“About a third of our customers come up from Auckland, Rotorua, Tauranga and other parts of New Zealand. A lot of them would leave their boats here if there was space and they would be here every season wanting that work done.” Extending the marina will be good not just for Opua businesses, but also the Far North economy. “They do a lot of touring up and down the coast and spend a lot of money buying fuel, food etc.”

Business opportunities at the Opua maritime estate have already enabled Mr Fuller to increase staff at Seapower from one full-time worker to seven workers since he bought the marine engineering business in 2006. He estimates turn-over will increase by at least 20% and he will need to take on at least two full-time workers, as well as extra part-time workers during the peak season, if the marina is extended.
“It’s all good news as far as I am concerned.”

“The marina here isn’t big enough to cater for the extra demand for summer berth rentals”

Brian Marsh & James Christie, JB Marine Ltd
Brian and James bought Lowes Marine last year. They support the proposal to extend the marina.
“We know from being here how many yachts from overseas come into Opua, go through customs and then go to Whangarei or Auckland because the marina here isn’t big enough to cater for the extra demand for summer berth rentals”.

They expect to increase turnover and take on extra staff if the project goes ahead.
“We can only see it being beneficial to all businesses at the marina estate, Opua, Paihia and the Bay of Islands in general”.

Opua Marina Extension Resource Consent Application Documents Downloads »

Comments and Feedback

If you would like to meet with us to discuss our application in detail or have any comments or feedback we would appreciate these.

Contact us »


Bay of Islands Destination Marketing

FHNL have taken an active roll in the strategic marketing of the Bay of Islands by direct involvement in the tourism sector through Port Opua and the property assets in Paihia. Working closely with Fullers, Waitangi Trust, Explore and Copthorne has been a catalyst in pulling major operators in the area together. By pooling their resources and marketing budget it has allowed FNHL the opportunity to generate a far greater impact than individual operators conducting their own smaller individual campaigns. A new destination marketing campaign is being coordinated for the tourism season.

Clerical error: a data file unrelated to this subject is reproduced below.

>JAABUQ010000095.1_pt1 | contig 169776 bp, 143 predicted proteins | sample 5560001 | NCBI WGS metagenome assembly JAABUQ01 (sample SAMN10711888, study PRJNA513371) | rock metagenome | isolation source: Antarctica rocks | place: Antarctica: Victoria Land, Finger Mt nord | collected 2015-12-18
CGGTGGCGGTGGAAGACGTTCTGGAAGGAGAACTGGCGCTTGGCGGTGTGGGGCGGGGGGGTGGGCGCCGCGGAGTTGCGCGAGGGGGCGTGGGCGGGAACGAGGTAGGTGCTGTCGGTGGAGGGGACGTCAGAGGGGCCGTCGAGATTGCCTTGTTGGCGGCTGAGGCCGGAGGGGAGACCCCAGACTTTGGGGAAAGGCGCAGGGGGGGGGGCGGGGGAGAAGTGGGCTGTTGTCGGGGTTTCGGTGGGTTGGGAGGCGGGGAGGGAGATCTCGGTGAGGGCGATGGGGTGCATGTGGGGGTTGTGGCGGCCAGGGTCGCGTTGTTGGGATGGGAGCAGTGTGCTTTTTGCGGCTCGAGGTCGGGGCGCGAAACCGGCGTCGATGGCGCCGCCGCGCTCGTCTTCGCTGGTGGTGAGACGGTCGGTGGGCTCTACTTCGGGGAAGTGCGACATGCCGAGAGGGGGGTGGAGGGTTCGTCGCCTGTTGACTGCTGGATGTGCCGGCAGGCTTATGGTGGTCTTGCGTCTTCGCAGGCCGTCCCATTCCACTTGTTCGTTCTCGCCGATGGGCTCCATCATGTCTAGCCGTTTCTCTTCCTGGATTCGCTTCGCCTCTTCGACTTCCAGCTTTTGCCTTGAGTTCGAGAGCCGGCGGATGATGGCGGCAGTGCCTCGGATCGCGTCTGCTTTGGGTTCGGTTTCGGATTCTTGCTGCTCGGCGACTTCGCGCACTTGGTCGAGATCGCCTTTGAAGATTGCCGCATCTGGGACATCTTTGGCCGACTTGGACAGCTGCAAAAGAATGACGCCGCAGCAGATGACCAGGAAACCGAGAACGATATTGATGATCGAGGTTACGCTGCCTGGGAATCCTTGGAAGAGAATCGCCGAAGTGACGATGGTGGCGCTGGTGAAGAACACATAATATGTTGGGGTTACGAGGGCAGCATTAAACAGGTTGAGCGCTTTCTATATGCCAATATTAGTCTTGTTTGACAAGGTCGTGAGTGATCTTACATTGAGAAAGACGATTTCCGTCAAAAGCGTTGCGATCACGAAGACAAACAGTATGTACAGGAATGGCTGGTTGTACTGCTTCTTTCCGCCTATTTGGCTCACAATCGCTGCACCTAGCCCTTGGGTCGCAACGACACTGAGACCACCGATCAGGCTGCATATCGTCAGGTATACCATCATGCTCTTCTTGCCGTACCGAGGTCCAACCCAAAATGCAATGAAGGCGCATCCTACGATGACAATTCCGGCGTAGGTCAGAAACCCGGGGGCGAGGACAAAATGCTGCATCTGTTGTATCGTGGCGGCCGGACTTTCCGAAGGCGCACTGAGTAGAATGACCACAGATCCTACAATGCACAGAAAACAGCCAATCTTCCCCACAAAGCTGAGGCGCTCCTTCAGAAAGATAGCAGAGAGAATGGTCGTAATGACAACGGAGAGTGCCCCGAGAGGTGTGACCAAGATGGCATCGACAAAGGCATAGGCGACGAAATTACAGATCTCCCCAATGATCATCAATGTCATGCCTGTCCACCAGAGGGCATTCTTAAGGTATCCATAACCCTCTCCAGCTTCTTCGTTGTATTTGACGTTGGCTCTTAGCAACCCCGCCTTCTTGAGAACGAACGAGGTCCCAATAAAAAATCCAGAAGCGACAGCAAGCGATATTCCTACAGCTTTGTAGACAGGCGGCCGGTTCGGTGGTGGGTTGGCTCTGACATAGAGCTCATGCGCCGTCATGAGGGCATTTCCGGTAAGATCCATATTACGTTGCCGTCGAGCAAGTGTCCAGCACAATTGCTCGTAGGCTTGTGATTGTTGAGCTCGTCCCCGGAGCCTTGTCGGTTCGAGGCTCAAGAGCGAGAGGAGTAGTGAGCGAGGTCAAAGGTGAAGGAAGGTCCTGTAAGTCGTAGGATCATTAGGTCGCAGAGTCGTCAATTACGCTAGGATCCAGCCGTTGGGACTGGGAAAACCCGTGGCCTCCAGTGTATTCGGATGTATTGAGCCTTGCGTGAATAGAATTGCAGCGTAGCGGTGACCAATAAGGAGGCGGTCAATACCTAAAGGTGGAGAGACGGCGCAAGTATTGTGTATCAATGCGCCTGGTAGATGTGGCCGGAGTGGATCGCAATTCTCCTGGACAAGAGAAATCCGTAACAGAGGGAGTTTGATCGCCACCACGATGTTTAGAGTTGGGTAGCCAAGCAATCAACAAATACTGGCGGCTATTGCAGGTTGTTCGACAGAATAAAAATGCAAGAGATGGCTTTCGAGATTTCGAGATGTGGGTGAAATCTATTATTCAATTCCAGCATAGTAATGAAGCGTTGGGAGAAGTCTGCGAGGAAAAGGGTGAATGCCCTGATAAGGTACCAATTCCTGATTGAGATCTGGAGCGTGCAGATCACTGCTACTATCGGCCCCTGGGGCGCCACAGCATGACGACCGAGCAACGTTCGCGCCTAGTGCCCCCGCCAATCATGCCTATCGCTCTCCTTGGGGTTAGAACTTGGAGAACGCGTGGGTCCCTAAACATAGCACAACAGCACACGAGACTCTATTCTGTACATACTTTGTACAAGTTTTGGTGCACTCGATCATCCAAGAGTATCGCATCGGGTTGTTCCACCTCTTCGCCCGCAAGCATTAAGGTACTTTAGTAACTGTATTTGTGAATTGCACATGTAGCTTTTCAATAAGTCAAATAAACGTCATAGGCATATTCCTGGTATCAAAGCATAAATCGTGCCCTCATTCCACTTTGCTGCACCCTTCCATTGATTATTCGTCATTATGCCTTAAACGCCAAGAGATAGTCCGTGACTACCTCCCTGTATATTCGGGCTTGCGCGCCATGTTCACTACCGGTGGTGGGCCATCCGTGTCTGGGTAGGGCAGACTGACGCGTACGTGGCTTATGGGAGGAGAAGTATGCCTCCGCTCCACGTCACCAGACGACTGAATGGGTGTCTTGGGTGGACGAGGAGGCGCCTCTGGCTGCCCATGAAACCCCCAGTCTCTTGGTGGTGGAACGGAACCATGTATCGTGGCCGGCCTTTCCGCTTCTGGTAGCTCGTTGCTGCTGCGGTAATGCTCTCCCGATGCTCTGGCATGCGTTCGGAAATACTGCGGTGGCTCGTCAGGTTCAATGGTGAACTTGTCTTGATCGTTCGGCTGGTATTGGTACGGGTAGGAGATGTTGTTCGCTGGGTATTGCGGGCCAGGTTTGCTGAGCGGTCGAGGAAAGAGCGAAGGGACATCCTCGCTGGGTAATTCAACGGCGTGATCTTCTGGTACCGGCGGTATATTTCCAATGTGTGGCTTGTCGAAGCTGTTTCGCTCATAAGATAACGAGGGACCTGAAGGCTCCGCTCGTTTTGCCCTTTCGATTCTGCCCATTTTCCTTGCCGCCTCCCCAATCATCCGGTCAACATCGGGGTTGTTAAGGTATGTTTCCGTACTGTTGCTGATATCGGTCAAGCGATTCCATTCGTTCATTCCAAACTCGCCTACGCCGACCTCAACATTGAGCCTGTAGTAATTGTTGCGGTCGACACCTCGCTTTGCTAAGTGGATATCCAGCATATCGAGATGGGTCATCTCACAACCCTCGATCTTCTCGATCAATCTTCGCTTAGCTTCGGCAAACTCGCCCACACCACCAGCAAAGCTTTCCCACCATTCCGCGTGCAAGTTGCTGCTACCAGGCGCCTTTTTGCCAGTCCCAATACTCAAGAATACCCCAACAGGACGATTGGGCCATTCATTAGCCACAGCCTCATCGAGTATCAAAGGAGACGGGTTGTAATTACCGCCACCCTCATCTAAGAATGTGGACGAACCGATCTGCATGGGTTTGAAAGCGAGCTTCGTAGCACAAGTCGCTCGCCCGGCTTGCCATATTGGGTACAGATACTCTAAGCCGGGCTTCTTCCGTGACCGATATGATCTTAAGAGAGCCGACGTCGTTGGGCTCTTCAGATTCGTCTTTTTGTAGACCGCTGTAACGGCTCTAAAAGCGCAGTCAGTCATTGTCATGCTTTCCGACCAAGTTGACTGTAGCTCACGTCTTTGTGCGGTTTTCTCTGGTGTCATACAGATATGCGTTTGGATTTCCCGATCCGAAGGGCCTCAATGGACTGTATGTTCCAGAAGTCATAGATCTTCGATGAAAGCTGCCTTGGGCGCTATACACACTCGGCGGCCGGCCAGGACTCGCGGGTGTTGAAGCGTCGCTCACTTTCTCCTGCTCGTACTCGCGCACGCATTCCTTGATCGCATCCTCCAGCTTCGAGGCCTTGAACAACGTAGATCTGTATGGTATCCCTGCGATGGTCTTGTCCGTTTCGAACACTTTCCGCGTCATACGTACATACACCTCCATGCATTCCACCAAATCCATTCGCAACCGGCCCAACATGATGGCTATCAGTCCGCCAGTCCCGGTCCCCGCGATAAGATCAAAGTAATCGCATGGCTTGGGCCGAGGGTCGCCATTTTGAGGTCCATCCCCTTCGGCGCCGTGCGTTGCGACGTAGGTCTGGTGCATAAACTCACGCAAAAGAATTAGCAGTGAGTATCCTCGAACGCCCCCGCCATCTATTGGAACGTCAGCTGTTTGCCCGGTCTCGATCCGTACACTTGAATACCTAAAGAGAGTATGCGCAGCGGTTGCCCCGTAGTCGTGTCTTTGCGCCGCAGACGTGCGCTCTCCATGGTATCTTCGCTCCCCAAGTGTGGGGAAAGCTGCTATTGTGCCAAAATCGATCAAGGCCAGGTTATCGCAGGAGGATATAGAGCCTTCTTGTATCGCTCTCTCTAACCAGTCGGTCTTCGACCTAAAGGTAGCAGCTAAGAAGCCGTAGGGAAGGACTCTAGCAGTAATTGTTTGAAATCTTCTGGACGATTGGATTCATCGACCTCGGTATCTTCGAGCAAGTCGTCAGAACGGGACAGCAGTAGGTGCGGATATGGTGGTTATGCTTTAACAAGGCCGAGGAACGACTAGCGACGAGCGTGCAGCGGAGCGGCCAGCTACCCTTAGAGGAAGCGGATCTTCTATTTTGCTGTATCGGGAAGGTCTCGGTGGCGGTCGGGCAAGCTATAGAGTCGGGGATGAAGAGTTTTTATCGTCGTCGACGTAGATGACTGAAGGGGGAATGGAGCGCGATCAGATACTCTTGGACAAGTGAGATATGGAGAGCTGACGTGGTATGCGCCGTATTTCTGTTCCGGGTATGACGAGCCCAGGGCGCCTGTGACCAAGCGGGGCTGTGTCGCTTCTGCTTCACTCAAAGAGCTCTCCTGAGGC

FNHL is also working in its capacity as a member of the Tourism Development Group.

FNHL has identified the importance of creating a strong domestic events calendar to drive tourism numbers to the Far North, increasing revenue across all sectors of the local economy.

Several new national and international events have been secured including:

  • NZ and Australian National Power Boat Championship
  • Tall Ships Race from Australia
  • Bay of Islands Ocean Swim
  • Southern Hemisphere Bathtub Racing

FNHL are advising all existing event holders in the Far North how to maximize revenue, advertising, improve marketing, web presence and assisting them to manage and promote with business and marketing plan input.

The Twin Coast Cycle Trail crosses all events and activities in the area allowing FNHL to showcase the whole of the Far North.


Kaitaia Tertiary Educational Campus

Currently the education providers in Kaitaia are dispersed, operating out of unsuitable portacom-type buildings with no open common areas which have little appeal to students and do not create the right environment to encourage learning and attendance. FNHL plans to create an integrated educational campus that focuses all the various education providers on the old council office site at Redan Road, Kaitaia. This will create significant cost efficiencies, with shared reception, shared classrooms, reduced maintenance and operating costs and increased revenue. Creating a proper campus environment in a landscaped setting with a main road frontage and profile will increase the number of students.

By co-locating together, a full comprehensive range of classes and courses can be offered on site, bringing all the students together and creating the right type of environment to encourage greater attendance.

Using the landscaped area at the rear will allow the facility to create a campus feel and allow students to engage with each other in a pleasant open air setting.

The buildings will be completely refurbished around the requirements of each provider.

A single education campus will generate more appeal and greater awareness of what is available within the district and has significant economic benefits.

Stage 1 has been completed and occupied by Kiwidotcom. Stage 2 will see North Tec teaching classes from January 2014.